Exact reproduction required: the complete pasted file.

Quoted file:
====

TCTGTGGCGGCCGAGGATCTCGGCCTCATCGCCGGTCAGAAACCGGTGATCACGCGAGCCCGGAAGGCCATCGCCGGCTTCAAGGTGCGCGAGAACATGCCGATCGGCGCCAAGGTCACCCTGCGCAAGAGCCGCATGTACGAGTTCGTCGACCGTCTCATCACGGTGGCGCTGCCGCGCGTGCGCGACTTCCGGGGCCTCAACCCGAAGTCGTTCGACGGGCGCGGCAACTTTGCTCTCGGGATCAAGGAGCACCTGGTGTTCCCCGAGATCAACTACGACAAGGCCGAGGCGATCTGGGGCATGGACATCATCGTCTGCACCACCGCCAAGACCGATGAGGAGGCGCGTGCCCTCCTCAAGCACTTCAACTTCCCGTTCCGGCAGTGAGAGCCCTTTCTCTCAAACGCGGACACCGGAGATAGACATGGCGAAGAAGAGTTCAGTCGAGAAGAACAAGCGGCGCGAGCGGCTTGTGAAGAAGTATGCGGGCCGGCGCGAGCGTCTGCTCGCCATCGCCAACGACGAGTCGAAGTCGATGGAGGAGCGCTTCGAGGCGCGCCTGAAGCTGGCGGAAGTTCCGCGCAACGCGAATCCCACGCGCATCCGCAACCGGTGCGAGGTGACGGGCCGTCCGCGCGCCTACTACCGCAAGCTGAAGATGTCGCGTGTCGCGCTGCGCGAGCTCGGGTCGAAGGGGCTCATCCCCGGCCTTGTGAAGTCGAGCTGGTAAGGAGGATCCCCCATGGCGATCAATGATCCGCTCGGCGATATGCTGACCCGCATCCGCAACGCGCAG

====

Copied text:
TCTGTGGCGGCCGAGGATCTCGGCCTCATCGCCGGTCAGAAACCGGTGATCACGCGAGCCCGGAAGGCCATCGCCGGCTTCAAGGTGCGCGAGAACATGCCGATCGGCGCCAAGGTCACCCTGCGCAAGAGCCGCATGTACGAGTTCGTCGACCGTCTCATCACGGTGGCGCTGCCGCGCGTGCGCGACTTCCGGGGCCTCAACCCGAAGTCGTTCGACGGGCGCGGCAACTTTGCTCTCGGGATCAAGGAGCACCTGGTGTTCCCCGAGATCAACTACGACAAGGCCGAGGCGATCTGGGGCATGGACATCATCGTCTGCACCACCGCCAAGACCGATGAGGAGGCGCGTGCCCTCCTCAAGCACTTCAACTTCCCGTTCCGGCAGTGAGAGCCCTTTCTCTCAAACGCGGACACCGGAGATAGACATGGCGAAGAAGAGTTCAGTCGAGAAGAACAAGCGGCGCGAGCGGCTTGTGAAGAAGTATGCGGGCCGGCGCGAGCGTCTGCTCGCCATCGCCAACGACGAGTCGAAGTCGATGGAGGAGCGCTTCGAGGCGCGCCTGAAGCTGGCGGAAGTTCCGCGCAACGCGAATCCCACGCGCATCCGCAACCGGTGCGAGGTGACGGGCCGTCCGCGCGCCTACTACCGCAAGCTGAAGATGTCGCGTGTCGCGCTGCGCGAGCTCGGGTCGAAGGGGCTCATCCCCGGCCTTGTGAAGTCGAGCTGGTAAGGAGGATCCCCCATGGCGATCAATGATCCGCTCGGCGATATGCTGACCCGCATCCGCAACGCGCAG